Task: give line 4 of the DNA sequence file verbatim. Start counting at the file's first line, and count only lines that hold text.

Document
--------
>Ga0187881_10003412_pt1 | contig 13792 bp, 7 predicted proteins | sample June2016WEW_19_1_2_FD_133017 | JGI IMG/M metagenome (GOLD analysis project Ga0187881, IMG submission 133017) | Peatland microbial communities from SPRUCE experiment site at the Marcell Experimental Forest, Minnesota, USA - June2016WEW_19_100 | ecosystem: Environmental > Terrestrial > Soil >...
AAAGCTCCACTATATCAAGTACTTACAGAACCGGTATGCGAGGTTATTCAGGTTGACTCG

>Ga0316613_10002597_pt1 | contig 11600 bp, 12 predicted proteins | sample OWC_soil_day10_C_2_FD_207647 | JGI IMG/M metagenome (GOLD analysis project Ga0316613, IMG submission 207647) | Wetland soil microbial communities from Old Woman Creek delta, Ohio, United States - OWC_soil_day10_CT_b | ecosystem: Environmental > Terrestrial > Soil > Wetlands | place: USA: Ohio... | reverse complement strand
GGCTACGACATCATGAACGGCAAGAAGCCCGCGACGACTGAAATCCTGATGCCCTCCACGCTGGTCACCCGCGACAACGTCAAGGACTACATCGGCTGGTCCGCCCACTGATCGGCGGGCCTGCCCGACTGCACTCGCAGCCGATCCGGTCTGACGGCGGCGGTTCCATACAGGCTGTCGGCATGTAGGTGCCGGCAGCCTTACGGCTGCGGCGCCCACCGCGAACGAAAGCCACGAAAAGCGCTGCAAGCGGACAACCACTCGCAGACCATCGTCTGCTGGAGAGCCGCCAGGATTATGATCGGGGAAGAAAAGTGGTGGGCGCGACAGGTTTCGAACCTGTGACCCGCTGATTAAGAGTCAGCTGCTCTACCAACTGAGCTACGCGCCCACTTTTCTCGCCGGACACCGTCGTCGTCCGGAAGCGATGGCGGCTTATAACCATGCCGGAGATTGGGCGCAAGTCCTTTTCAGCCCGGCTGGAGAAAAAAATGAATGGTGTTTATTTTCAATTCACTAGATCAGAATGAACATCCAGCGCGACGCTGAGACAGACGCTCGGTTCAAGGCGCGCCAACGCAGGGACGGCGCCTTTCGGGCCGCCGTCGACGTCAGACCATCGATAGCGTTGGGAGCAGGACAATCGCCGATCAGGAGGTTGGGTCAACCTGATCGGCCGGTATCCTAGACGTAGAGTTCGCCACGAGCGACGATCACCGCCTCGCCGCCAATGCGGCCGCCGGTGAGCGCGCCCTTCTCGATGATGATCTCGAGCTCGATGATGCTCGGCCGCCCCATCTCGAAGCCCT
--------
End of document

GGCTACGACATCATGAACGGCAAGAAGCCCGCGACGACTGAAATCCTGATGCCCTCCACGCTGGTCACCCGCGACAACGTCAAGGACTACATCGGCTGGTCCGCCCACTGATCGGCGGGCCTGCCCGACTGCACTCGCAGCCGATCCGGTCTGACGGCGGCGGTTCCATACAGGCTGTCGGCATGTAGGTGCCGGCAGCCTTACGGCTGCGGCGCCCACCGCGAACGAAAGCCACGAAAAGCGCTGCAAGCGGACAACCACTCGCAGACCATCGTCTGCTGGAGAGCCGCCAGGATTATGATCGGGGAAGAAAAGTGGTGGGCGCGACAGGTTTCGAACCTGTGACCCGCTGATTAAGAGTCAGCTGCTCTACCAACTGAGCTACGCGCCCACTTTTCTCGCCGGACACCGTCGTCGTCCGGAAGCGATGGCGGCTTATAACCATGCCGGAGATTGGGCGCAAGTCCTTTTCAGCCCGGCTGGAGAAAAAAATGAATGGTGTTTATTTTCAATTCACTAGATCAGAATGAACATCCAGCGCGACGCTGAGACAGACGCTCGGTTCAAGGCGCGCCAACGCAGGGACGGCGCCTTTCGGGCCGCCGTCGACGTCAGACCATCGATAGCGTTGGGAGCAGGACAATCGCCGATCAGGAGGTTGGGTCAACCTGATCGGCCGGTATCCTAGACGTAGAGTTCGCCACGAGCGACGATCACCGCCTCGCCGCCAATGCGGCCGCCGGTGAGCGCGCCCTTCTCGATGATGATCTCGAGCTCGATGATGCTCGGCCGCCCCATCTCGAAGCCCT